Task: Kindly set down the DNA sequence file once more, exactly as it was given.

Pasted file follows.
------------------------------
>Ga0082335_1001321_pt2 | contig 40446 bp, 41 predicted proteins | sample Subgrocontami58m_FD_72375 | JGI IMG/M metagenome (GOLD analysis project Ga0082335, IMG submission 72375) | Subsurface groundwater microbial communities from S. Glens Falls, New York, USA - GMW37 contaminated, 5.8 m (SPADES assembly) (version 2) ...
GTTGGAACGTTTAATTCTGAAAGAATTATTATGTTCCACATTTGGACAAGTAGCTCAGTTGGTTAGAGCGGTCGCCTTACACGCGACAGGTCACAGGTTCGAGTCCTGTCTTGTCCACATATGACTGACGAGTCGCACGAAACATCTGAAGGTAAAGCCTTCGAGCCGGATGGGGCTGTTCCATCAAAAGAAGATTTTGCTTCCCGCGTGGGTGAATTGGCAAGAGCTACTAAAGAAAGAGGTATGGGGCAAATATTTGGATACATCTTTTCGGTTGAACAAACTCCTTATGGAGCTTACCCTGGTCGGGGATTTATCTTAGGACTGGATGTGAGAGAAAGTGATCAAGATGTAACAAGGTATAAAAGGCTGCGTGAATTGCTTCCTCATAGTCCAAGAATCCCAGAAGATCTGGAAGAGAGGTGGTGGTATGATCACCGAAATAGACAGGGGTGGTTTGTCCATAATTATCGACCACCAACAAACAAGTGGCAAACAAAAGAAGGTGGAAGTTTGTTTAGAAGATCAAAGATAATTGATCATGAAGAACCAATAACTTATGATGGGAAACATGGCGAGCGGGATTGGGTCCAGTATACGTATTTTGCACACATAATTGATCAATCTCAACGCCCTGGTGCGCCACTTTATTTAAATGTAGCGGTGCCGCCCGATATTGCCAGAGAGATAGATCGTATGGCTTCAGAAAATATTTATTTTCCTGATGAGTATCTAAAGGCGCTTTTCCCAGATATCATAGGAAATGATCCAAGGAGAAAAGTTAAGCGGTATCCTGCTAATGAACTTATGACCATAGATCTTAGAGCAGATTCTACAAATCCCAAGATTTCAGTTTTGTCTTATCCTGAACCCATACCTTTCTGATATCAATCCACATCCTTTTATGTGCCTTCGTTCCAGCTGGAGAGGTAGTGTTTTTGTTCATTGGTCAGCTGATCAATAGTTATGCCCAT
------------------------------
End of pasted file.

>Ga0082335_1001321_pt2 | contig 40446 bp, 41 predicted proteins | sample Subgrocontami58m_FD_72375 | JGI IMG/M metagenome (GOLD analysis project Ga0082335, IMG submission 72375) | Subsurface groundwater microbial communities from S. Glens Falls, New York, USA - GMW37 contaminated, 5.8 m (SPADES assembly) (version 2) ...
GTTGGAACGTTTAATTCTGAAAGAATTATTATGTTCCACATTTGGACAAGTAGCTCAGTTGGTTAGAGCGGTCGCCTTACACGCGACAGGTCACAGGTTCGAGTCCTGTCTTGTCCACATATGACTGACGAGTCGCACGAAACATCTGAAGGTAAAGCCTTCGAGCCGGATGGGGCTGTTCCATCAAAAGAAGATTTTGCTTCCCGCGTGGGTGAATTGGCAAGAGCTACTAAAGAAAGAGGTATGGGGCAAATATTTGGATACATCTTTTCGGTTGAACAAACTCCTTATGGAGCTTACCCTGGTCGGGGATTTATCTTAGGACTGGATGTGAGAGAAAGTGATCAAGATGTAACAAGGTATAAAAGGCTGCGTGAATTGCTTCCTCATAGTCCAAGAATCCCAGAAGATCTGGAAGAGAGGTGGTGGTATGATCACCGAAATAGACAGGGGTGGTTTGTCCATAATTATCGACCACCAACAAACAAGTGGCAAACAAAAGAAGGTGGAAGTTTGTTTAGAAGATCAAAGATAATTGATCATGAAGAACCAATAACTTATGATGGGAAACATGGCGAGCGGGATTGGGTCCAGTATACGTATTTTGCACACATAATTGATCAATCTCAACGCCCTGGTGCGCCACTTTATTTAAATGTAGCGGTGCCGCCCGATATTGCCAGAGAGATAGATCGTATGGCTTCAGAAAATATTTATTTTCCTGATGAGTATCTAAAGGCGCTTTTCCCAGATATCATAGGAAATGATCCAAGGAGAAAAGTTAAGCGGTATCCTGCTAATGAACTTATGACCATAGATCTTAGAGCAGATTCTACAAATCCCAAGATTTCAGTTTTGTCTTATCCTGAACCCATACCTTTCTGATATCAATCCACATCCTTTTATGTGCCTTCGTTCCAGCTGGAGAGGTAGTGTTTTTGTTCATTGGTCAGCTGATCAATAGTTATGCCCAT